Some Helpful Advice when Choosing Your Wireless Clocks
If you have decided to implement wireless clocks into your building or facility, by no means have you steered yourself wrong. However, if you are in the beginning stages of this very much “involved” purchase, which requires research, price shopping and installation, you will find that there are many more decisions to make down this road. To make your shopping experience a little easier, as well as help define the system that will be right for your application, please review these quick, yet important hints to consider when preparing to purchase your wireless clock system:
1. The Technology
What kind of technology is being used to transmit a signal to the wireless clocks? The signal, as well as the way in which the signal travels, can play a big part in the functionality of the system in your particular building. If your building or facility poses any interfering infrastructure to the signal, such as a large amount of concrete or rebar, the wireless clocks you select should have built-in technology or an available accessory to find a way around the interfering infrastructure and assure healthy wireless transmissions to all clocks.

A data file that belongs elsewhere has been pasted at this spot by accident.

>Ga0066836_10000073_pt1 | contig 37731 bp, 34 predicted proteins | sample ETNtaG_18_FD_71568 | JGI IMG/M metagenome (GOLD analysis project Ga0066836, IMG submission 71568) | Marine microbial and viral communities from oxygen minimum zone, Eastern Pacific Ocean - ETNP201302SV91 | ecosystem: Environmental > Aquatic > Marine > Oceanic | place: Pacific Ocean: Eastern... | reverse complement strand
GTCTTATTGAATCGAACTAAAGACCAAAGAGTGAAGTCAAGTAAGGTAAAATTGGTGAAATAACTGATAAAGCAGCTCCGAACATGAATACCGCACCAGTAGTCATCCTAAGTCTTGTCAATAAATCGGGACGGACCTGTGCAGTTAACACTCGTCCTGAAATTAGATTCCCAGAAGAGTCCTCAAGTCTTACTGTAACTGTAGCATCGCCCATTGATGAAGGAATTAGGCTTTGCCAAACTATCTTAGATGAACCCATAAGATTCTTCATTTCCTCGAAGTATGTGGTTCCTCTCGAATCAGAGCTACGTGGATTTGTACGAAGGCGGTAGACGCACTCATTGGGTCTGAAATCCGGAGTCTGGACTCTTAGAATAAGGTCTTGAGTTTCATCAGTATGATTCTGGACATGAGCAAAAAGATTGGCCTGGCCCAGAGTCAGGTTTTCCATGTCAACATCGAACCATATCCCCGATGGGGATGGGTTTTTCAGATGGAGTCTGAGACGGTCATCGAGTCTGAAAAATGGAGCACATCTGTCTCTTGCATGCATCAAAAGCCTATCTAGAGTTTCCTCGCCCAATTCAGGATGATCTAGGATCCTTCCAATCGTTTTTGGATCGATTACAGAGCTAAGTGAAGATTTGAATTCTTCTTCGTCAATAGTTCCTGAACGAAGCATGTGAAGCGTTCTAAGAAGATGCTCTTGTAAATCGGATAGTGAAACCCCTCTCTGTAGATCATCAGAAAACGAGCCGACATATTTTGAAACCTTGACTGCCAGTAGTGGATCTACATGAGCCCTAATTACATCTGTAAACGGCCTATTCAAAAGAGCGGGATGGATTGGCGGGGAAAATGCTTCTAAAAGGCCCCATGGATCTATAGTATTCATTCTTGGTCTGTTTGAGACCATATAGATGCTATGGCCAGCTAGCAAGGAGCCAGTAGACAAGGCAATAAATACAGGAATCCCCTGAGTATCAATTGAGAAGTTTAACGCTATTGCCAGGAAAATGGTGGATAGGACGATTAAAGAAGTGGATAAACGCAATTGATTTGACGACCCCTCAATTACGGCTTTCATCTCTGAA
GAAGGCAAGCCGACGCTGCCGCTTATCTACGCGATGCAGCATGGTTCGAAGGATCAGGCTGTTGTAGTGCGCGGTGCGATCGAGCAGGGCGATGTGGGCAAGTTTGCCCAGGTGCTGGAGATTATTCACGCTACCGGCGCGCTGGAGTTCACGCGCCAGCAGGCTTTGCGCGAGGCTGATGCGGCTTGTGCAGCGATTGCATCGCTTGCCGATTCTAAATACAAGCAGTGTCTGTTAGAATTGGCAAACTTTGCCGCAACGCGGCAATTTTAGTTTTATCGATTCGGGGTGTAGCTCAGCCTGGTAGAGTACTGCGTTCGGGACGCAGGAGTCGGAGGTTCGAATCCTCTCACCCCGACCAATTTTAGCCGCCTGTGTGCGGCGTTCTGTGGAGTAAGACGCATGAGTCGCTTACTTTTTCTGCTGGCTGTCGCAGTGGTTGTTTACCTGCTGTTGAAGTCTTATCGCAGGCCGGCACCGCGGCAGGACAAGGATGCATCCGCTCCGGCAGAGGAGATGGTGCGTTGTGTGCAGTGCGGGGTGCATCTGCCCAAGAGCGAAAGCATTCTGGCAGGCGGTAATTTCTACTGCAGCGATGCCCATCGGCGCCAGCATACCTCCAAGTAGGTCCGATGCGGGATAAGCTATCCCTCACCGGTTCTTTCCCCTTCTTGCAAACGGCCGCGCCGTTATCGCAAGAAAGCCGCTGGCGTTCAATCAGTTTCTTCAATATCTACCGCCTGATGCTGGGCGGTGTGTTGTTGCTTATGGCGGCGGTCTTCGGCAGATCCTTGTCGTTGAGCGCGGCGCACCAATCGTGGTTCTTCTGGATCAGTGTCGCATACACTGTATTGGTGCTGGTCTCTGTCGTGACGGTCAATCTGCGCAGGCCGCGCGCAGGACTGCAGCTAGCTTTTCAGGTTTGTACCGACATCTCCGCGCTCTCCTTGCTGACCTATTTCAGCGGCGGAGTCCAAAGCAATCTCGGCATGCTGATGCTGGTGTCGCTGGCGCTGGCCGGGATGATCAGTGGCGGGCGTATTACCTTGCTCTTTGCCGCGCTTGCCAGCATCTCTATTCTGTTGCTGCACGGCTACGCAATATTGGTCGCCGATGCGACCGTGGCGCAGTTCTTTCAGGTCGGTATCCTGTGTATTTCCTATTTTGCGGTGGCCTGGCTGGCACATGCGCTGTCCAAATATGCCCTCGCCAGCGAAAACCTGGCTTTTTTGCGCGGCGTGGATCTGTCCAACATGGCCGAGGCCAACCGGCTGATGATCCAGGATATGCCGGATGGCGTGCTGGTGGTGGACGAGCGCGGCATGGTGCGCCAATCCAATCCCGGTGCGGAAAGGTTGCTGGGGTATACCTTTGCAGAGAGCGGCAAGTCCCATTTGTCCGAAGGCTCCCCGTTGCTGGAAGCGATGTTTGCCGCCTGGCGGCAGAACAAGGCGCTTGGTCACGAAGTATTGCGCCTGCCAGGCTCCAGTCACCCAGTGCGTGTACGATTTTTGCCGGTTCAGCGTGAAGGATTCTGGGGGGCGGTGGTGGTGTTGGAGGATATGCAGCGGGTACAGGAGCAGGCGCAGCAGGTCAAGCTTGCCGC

2. The Material
In any facility, whether it’s a school, hospital, transportation facility, or any other building requiring accurate time display, the clocks on the wall could very well be subject to physical damage. For example, in the gymnasium of a school, bats and balls could possibly knock a clock off the wall, sending it crashing into the ground. When you are forced to put your wireless clocks in harm’s way like the above situation, it is crucial that you buy clocks that have been tested and approved for UL certification. UL guarantees that the plastic or metal your clocks are made out are of the highest quality, ensuring that the product you are purchasing is above the standard for quality.
3. The Power
There are two options for powering your analog wireless clocks: with batteries, or with a local power supply. There are benefits to using either form, but it is important to realize when to use which power source for the particular situation in your facility. Locally powered wireless clocks are ideal when retrofitting with an existing infrastructure, one which previously had an older wired system installed. In this situation, the power supplies from previous clocks can be used to power your new wireless clocks – an efficient choice when trying to utilize your building’s existing resources. However, when installing wireless clocks in a newly built infrastructure, many builders and contractors would install wireless battery powered clocks, avoiding the hefty costs of running new wiring to each individual clock.